Photographer Shawn Theodore grew up in 1970s Philadelphia, and his creative path began with hopes of becoming a painter, which led him to attend the Tyler School of Art in Philadelphia. “I thought that was my real space,” says Theodore. “But when I started painting at that level, I realised it wasn’t really saying what I wanted. There was something missing.” Theodore decided to pick up the Pentax K1000 camera his mother had given him when he was a teenager, and after deciding to leave art school, photography became a full-time pursuit.
It’s only in the last few years that Theodore says he’s found success in the commercial world, creating work for clients like Paper Magazine among others. Alongside these bigger projects he’s also a senior lecturer at University of the Arts Philadelphia, but the practice of photography remains a predominantly personal pursuit for Theodore. “I’m not the kind of photographer who does all kinds of photography to make ends meet,” he reflects. “Being paid as fairly, and having the same opportunities, as my white counterparts is the only genuine issue in the industry.”
Theodore has developed a style that rests between fine art and street photography, but his primary theme is one that he’s named himself, called “Afromythology”. “It’s centred on uniting the real and hypothesised histories and futures of African Americans,” says the photographer. “It’s far easier for me to create a sense of reality in photography, even though much of what I am making is ethereal and dreamlike. If I were to paint these scenes, it would be no less interesting, but I appreciate the dimensionality of photography more than any other form of two-dimensional creative processes.”
“Being paid as fairly, and having the same opportunities, as my white counterparts is the only genuine issue in the industry”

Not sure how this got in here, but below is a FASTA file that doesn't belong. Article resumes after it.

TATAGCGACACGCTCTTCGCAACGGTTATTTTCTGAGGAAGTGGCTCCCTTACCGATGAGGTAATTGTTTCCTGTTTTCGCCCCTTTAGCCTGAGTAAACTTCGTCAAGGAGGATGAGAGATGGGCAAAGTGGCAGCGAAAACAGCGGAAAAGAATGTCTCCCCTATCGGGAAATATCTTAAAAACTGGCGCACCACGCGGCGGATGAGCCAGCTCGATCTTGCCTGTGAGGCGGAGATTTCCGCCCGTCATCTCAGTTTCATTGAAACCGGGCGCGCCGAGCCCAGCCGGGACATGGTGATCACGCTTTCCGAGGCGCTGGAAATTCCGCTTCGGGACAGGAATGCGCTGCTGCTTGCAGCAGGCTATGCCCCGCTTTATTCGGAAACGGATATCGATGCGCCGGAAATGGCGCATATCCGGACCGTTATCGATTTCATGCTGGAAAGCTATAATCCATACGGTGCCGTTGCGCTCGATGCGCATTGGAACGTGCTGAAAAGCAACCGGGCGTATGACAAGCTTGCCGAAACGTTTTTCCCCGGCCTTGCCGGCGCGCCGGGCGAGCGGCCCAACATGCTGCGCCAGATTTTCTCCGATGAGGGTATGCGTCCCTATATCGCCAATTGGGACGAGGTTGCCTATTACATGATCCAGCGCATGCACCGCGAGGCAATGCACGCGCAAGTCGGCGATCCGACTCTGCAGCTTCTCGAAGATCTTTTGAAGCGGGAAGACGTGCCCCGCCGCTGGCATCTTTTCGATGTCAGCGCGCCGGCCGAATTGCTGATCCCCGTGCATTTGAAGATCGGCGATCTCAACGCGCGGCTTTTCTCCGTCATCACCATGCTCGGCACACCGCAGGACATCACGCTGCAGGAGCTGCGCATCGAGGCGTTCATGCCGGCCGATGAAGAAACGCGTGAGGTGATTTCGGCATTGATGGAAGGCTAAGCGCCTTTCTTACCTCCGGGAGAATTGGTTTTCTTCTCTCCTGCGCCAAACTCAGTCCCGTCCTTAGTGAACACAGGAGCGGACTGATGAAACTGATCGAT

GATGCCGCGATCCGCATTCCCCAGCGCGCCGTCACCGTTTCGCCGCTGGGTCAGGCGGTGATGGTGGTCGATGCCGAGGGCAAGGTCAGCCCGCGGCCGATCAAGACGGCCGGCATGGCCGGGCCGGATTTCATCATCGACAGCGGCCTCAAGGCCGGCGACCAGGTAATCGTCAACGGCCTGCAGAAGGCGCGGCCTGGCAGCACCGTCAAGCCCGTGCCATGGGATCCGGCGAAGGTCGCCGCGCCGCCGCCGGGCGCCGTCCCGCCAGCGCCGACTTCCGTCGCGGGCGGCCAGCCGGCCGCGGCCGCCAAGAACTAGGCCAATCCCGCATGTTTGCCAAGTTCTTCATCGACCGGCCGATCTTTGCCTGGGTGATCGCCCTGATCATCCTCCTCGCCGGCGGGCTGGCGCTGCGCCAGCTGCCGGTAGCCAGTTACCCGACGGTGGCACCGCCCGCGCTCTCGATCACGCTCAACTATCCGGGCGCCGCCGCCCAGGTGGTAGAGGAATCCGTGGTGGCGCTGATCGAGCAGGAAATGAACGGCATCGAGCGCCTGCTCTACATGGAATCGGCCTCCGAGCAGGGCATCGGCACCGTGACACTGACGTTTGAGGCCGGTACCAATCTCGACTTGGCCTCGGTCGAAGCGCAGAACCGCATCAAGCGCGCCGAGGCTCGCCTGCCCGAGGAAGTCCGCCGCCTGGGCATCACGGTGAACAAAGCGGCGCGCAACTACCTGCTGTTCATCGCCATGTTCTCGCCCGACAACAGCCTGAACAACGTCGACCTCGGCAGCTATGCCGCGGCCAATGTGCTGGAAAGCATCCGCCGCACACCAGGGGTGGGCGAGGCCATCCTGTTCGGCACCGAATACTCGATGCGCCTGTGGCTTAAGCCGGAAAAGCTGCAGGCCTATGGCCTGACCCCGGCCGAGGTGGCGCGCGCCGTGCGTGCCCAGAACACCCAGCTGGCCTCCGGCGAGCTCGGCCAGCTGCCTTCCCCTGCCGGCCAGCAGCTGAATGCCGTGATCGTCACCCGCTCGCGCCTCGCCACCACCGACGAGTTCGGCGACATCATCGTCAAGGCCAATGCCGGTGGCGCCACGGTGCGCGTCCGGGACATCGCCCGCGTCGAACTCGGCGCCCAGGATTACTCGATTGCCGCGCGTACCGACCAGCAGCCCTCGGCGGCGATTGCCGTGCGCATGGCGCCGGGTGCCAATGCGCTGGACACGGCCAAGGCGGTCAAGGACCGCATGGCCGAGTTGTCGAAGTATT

Set on city streets and sometimes elaborately dressed sets, Theodore’s subjects play with light, shadow and silhouettes. “The silhouettes are a direct reference to the teaching of the Alain LeRoy Locke, the ‘Father of the Harlem Renaissance’,” explains the photographer. “He influenced many artists to use silhouettes to express this new concept of ‘Blackness’ as it was in the early 1900s.” Theordore adopts the motif to drive the viewer into the image and to make connections either with themselves, or the “power of Blackness as a cultural phenomenon”.
This emphasis placed on high-contrast light and shade creates dynamic images, and while there’s a flow and naturalness to the movements of his subjects, Theodore makes it clear that everything is considered in his imagery. “There is a great deal of time spent on the research of my bodies of work; for months I am researching every element that I’m including,” explains Theodore. “Then I spend time with the subjects to train them on what we’re doing, and then I have to create the space and the costuming. It may take months from concept to production.”
Often captured in his home city of Philadelphia, Theodore’s work is a rich, considered and evocative portrayal of his community, while simultaneously highlighting the underrepresentation of black American life in photography.